Some people are not very good at care giving, they prefer to receive. I tend to back off these friendships and invest a lot less because I know it's awful, and it starts to drive you mad.
She might be able to let go of some of her stress and feelings in counselling - don't be the unofficial counsellor now, she has one, and they are probably better at it than you. You could always ask her how it's going if she makes such a comment - it isn't that you don't want to help but you don't know if you are helping and maybe talking things over with a counsellor will help her.

ginorwine Mon 27-Jun-16 16:03:19

I provide a great deal of emotional support , hugs etc
When I tried to back off just a little as I had feelings as I described she said she would like to see me more
I think it's the supreme stress of the a cancer which has led to her seeming to forget that others have things going on too as well as her now having some poss difficulty bearing it when people just need to off load their daily little worries alongside the good , that we all witter on about
I personally think it's in part anger at the cancer which I get but I do feel I'm treading on egg shells
I want to help the friendship survive and she has been there for me and I want to be there for her whilst she just can't reciprocate - it's just that over time am starting to struggle . I know cancer affects more than the person and it Wd be a shame for a friendship to dwindle because of it . I'm aware that am avoiding see her a bit out of being unsure how to behave and also I admit a wee bit of anxiety as last time I saw her she was understandably c stressed but I feel she took it out on me a little and also had little conception of my own issues - I feel that her issues are bigger and whilst they are - it means I sometimes feel anxious to share them if I get responses like well some of us have bigger stuff to worry about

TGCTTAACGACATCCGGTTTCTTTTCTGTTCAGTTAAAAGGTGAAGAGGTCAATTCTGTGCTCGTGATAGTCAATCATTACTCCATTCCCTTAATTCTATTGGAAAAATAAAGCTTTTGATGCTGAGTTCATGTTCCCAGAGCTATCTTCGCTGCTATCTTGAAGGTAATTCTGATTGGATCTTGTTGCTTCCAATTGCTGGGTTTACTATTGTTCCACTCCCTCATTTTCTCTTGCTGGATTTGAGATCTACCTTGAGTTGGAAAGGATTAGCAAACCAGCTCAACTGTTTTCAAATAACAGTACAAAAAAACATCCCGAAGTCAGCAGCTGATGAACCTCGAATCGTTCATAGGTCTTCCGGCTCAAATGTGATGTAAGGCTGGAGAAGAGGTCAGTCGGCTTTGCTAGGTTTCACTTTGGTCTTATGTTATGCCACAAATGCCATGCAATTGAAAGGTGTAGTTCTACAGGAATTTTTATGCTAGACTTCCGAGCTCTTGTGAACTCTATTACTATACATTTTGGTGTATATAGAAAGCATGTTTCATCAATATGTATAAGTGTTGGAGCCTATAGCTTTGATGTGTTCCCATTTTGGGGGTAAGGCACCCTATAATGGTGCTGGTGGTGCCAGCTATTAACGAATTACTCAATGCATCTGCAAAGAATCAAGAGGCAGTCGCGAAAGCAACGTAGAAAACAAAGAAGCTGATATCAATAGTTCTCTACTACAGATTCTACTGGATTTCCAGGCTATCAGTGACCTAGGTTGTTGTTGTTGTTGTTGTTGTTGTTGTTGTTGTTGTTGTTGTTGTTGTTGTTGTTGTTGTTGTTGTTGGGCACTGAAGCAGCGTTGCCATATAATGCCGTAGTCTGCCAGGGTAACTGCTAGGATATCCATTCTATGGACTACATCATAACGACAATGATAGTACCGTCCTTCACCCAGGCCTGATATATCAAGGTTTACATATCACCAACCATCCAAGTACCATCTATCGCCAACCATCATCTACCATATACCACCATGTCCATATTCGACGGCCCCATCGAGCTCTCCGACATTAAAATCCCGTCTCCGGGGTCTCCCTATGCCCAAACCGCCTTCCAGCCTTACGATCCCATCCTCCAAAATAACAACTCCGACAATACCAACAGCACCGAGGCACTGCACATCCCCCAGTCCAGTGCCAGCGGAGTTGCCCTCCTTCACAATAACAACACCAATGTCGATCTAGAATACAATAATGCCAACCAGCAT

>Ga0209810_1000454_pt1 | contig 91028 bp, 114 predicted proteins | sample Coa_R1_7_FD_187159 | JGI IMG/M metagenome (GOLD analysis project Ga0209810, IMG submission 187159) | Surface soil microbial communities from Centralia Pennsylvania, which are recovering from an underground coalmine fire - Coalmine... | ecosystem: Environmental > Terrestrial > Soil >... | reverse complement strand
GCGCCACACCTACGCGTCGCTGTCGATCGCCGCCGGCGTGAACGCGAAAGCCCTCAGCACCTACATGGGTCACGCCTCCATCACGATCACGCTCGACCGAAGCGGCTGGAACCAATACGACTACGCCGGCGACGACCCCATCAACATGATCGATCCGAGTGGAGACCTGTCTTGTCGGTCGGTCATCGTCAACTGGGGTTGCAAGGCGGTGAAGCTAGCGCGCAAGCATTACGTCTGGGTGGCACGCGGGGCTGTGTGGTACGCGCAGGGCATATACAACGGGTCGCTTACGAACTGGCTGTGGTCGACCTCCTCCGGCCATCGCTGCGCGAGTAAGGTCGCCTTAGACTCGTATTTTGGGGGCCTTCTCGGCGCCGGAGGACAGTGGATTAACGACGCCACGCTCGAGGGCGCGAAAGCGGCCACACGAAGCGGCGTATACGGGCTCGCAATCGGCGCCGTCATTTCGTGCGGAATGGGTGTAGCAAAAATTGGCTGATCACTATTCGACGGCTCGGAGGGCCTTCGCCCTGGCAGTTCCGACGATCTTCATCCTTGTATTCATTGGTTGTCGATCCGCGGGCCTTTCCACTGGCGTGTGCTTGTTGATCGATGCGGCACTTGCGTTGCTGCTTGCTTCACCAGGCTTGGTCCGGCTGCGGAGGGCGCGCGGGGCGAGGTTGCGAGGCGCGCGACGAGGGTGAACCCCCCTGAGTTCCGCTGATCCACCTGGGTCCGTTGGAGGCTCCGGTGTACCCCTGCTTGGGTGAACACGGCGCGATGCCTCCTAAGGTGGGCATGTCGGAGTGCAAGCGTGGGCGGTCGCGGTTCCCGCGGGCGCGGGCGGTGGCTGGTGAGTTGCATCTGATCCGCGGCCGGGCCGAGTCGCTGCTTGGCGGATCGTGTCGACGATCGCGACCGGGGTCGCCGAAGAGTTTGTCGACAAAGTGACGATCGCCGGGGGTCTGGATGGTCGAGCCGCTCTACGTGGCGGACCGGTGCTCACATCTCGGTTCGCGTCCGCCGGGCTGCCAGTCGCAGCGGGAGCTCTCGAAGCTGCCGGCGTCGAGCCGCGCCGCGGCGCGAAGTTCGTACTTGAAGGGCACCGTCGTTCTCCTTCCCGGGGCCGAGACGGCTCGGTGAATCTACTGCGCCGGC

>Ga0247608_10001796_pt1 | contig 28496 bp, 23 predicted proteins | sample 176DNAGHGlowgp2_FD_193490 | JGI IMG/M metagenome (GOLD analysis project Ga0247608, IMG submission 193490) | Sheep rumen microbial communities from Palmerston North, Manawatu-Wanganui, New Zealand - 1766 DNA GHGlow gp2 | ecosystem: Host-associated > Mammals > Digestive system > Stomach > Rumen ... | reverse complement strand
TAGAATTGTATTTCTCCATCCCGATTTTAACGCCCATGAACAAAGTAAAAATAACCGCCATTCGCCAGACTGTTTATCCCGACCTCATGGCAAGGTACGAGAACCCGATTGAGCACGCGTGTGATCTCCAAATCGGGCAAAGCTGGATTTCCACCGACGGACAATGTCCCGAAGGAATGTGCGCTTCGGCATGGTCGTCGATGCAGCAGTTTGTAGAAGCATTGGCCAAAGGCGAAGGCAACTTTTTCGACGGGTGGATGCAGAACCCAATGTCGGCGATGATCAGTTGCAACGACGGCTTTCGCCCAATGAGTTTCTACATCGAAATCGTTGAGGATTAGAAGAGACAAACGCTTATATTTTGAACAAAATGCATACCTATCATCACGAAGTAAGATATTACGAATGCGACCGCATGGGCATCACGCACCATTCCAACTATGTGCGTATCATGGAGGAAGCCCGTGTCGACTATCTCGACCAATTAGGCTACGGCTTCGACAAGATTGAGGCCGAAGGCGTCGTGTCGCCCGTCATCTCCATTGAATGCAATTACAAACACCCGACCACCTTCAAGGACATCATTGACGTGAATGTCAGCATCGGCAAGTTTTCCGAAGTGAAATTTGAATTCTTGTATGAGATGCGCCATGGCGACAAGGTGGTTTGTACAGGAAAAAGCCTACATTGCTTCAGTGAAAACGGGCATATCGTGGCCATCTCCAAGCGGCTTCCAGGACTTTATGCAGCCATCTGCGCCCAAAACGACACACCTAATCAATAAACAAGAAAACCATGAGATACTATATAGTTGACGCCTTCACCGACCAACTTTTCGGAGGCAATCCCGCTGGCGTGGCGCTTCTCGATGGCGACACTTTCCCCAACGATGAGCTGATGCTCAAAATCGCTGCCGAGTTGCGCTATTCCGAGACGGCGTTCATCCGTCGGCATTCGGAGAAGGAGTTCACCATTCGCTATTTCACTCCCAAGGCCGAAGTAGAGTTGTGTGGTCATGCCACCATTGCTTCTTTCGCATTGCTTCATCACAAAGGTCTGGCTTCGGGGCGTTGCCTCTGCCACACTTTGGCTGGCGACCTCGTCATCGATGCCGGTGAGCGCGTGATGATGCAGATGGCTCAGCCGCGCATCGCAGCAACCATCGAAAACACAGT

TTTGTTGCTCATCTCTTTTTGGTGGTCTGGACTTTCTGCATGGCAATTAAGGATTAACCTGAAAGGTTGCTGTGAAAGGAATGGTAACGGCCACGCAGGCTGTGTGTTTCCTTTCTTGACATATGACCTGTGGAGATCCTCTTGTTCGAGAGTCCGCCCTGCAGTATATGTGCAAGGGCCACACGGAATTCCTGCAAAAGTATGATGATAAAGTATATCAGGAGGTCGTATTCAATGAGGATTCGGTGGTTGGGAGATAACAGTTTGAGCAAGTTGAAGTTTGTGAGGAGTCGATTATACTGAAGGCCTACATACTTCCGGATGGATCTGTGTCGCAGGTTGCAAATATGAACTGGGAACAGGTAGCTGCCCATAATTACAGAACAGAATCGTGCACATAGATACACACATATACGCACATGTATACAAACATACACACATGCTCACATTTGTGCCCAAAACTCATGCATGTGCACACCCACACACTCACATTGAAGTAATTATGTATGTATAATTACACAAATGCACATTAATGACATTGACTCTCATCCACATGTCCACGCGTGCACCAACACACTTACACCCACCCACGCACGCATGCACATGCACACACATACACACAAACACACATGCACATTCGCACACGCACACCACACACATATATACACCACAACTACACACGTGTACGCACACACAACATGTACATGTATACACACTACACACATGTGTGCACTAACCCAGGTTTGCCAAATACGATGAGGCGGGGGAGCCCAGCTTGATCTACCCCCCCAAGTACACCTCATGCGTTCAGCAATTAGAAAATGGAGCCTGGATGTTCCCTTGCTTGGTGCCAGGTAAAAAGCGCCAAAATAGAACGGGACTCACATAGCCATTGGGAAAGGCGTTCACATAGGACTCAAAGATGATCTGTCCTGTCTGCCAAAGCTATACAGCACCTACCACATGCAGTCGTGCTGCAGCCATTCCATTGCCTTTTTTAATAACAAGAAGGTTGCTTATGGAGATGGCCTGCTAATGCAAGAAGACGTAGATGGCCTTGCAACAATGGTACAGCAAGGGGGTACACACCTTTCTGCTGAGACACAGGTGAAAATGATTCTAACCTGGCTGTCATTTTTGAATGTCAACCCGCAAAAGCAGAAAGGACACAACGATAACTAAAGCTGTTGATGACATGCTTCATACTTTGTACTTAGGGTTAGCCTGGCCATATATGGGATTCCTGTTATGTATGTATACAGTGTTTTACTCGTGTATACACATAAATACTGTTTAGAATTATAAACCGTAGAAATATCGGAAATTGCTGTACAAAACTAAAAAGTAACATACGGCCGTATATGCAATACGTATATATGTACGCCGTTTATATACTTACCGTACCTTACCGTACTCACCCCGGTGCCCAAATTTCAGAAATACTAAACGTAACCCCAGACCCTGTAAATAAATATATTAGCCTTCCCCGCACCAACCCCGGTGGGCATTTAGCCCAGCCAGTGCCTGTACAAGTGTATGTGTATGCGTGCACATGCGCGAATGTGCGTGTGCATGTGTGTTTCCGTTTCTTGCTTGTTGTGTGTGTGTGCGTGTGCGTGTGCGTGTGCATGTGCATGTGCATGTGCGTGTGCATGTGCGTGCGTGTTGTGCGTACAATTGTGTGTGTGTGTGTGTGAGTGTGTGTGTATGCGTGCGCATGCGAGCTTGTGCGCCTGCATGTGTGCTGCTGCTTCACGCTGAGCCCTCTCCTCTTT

I m struggling to be myself really

ginorwine Mon 27-Jun-16 16:06:24

Ps I work in a similar role to counsellor and the lines can blur sometimes
Also I think old pals can treat you like family and be their ' worst ' self with you at times ?
I'm sure, but dnt know , for eg she may be more polite / less 'real ' with others
Her dd has told me she thinks some other friends don't understand for eg

Myusernameismyusername Mon 27-Jun-16 16:08:07

You have fallen into counsellor friend zone and need to gently extract yourself. Whenever you talk to her and she expressed anger or pain, acknowledge it but don't get too drawn, ask her how counselling is going.
Part of counselling isn't just offloading it's trying to find solutions and new ways of thinking, sounds like she is stuck in some emotions and finding it hard to move on past them.
Also you could suggest doing new things together which are more of a distraction than a counselling session, like going out somewhere together and having fun.

ginorwine Mon 27-Jun-16 16:22:04

My user name
That's a really good idea !
Part of me knows I can't use the word fun as it may lead to an implosion but let's have a break , based on what you said is a really great idea ! Thank s I really appriciate it .

Myusernameismyusername Mon 27-Jun-16 16:27:49

Yeah you don't have to say fun but you can organise and invite her to things that will help both of you!

ginorwine Mon 27-Jun-16 16:29:52

Yes I will
Great thinking there 😄

Join the discussion

Join the discussion

Registering is free, easy, and means you can join in the discussion, get discounts, win prizes and lots more.

Register now